A man of ordinary talent will always be ordinary, whether he travels or not; but a man of superior talent will go to pieces if he remains forever in the same place.
Bizarre travel plans are dancing lessons from God.
To move, to breathe, to fly, to float, To gain all while you give, To roam the roads of lands remote, To travel is to live.
Adventure is a path. Real adventure – self-determined, self-motivated, often risky – forces you to have firsthand encounters with the world. The world the way it is, not the way you imagine it. Your body will collide with the earth and you will bear witness. In this way you will be compelled to grapple with the limitless kindness and bottomless cruelty of humankind – and perhaps realize that you yourself are capable of both. This will change you. Nothing will ever again be black-and-white.
Tourists don’t know where they’ve been, travellers don’t know where they’re going.
The very basic core of a man’s living spirit is his passion for adventure. The joy of life comes from our encounters with new experiences, and hence there is no greater joy than to have an endlessly changing horizon, for each day to have a new and different sun.
Make voyages! Attempt them… there’s nothing else.
Traveling outgrows its motives. It soon proves sufficient in itself. You think you are making a trip, but soon it is making you – or unmaking you.
Not all those who wander are lost.
There comes a point in your life when you need to stop reading other people’s books and write your own.
I travel not to cross countries off a list, but to ignite passionate affairs with destinations.
Your time is limited, so don’t waste it living someone else’s life. Don’t be trapped by dogma – which is living with the results of other people’s thinking. Don’t let the noise of other’s opinions drown out your own inner voice. And most important, have the courage to follow your heart and intuition. They somehow already know what you truly want to become. Everything else is secondary.
Experience, travel – these are as education in themselves.
Because in the end, you won’t remember the time you spent working in the office or mowing your lawn. Climb that goddamn mountain.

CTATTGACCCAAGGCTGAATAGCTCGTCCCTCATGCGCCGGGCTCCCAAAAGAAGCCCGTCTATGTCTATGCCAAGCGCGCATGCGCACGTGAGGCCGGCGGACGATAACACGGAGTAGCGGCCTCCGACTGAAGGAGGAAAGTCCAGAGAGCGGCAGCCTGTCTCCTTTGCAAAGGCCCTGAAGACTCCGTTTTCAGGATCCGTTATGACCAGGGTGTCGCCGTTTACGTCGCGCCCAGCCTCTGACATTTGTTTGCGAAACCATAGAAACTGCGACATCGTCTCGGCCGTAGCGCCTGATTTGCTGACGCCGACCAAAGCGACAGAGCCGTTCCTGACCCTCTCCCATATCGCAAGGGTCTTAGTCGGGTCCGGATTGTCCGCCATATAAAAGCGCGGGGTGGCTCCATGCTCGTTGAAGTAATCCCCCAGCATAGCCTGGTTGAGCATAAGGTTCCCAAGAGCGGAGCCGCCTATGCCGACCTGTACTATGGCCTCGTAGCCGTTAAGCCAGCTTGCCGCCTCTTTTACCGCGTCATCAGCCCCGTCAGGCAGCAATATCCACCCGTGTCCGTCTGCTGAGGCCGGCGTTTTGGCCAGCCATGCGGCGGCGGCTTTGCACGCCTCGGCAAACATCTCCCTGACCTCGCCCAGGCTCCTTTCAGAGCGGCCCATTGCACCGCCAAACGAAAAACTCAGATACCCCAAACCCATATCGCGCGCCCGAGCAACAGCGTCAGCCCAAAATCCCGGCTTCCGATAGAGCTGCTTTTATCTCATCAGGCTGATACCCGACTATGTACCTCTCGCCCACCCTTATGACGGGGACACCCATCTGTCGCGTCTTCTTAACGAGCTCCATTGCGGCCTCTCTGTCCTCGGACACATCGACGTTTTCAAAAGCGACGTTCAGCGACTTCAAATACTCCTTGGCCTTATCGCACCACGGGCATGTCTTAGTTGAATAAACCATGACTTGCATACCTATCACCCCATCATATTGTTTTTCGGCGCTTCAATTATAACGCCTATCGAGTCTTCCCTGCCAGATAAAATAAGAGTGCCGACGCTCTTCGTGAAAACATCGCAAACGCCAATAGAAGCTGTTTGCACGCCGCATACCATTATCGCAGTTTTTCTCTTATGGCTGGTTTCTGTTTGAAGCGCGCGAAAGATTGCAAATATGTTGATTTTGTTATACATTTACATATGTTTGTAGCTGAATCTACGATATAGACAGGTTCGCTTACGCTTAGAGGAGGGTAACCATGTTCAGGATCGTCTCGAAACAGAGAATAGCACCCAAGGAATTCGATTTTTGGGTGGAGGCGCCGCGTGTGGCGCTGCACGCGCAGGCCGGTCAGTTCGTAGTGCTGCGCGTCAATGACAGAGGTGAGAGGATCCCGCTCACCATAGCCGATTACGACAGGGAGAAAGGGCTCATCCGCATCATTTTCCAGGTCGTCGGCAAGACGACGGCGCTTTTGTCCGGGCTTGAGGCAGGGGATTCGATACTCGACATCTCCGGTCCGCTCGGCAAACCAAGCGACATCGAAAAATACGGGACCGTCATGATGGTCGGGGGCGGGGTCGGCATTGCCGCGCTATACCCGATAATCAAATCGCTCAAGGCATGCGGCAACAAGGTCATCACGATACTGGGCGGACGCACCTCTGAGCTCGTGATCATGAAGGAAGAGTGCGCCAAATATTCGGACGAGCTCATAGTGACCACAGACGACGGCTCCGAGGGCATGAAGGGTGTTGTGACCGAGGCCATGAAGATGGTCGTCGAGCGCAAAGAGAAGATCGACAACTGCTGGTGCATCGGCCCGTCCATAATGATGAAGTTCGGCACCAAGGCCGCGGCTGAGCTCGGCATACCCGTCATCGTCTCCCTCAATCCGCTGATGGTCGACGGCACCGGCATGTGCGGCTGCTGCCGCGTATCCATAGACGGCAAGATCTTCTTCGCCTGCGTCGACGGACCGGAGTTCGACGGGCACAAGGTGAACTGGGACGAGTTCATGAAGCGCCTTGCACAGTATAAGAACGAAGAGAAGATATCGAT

It’s a funny thing coming home. Nothing changes. Everything looks the same, feels the same, even smells the same. You realize what’s changed is you.
Travel, in the younger sort, is a part of education; in the elder, a part of the experience.
If you wish to travel far and fast, travel light. Take off all your envies, jealousies, unforgiveness, selfishness and fears.
No one realizes how beautiful it is to travel until he comes home and rests his head on his old, familiar pillow.
Once you have travelled, the voyage never ends, but is played out over and over again in the quietest chambers. The mind can never break off from the journey.
The journey not the arrival matters.
Now more than ever do I realize that I will never be content with a sedentary life, that I will always be haunted by thoughts of a sun-drenched elsewhere.
We must go beyond textbooks, go out into the bypaths and untrodden depths of the wilderness and travel and explore and tell the world the glories of our journey
A great way to learn about your country is to leave it.
All journeys have secret destinations of which the traveller is unaware.
If you reject the food, ignore the customs, fear the religion and avoid the people, you might better stay home.
Travel isn’t always pretty. It isn’t always comfortable. Sometimes it hurts, it even breaks your heart. But that’s okay. The journey changes you- it should change you.
Perhaps travel cannot prevent bigotry, but by demonstrating that all peoples cry, laugh, eat, worry, and die, it can introduce the idea that if we try and understand each other, we may even become friends.
The real voyage of discovery consists not in seeing new landscapes, but in having new eyes.
How you live your life is up to you. You have to go out and grab the world by the horns. Rope it before it ties you down and decides for you.
To awaken quite alone in a strange town is one of the pleasantest sensations in the world.
…to travel is worth any cost or sacrifice.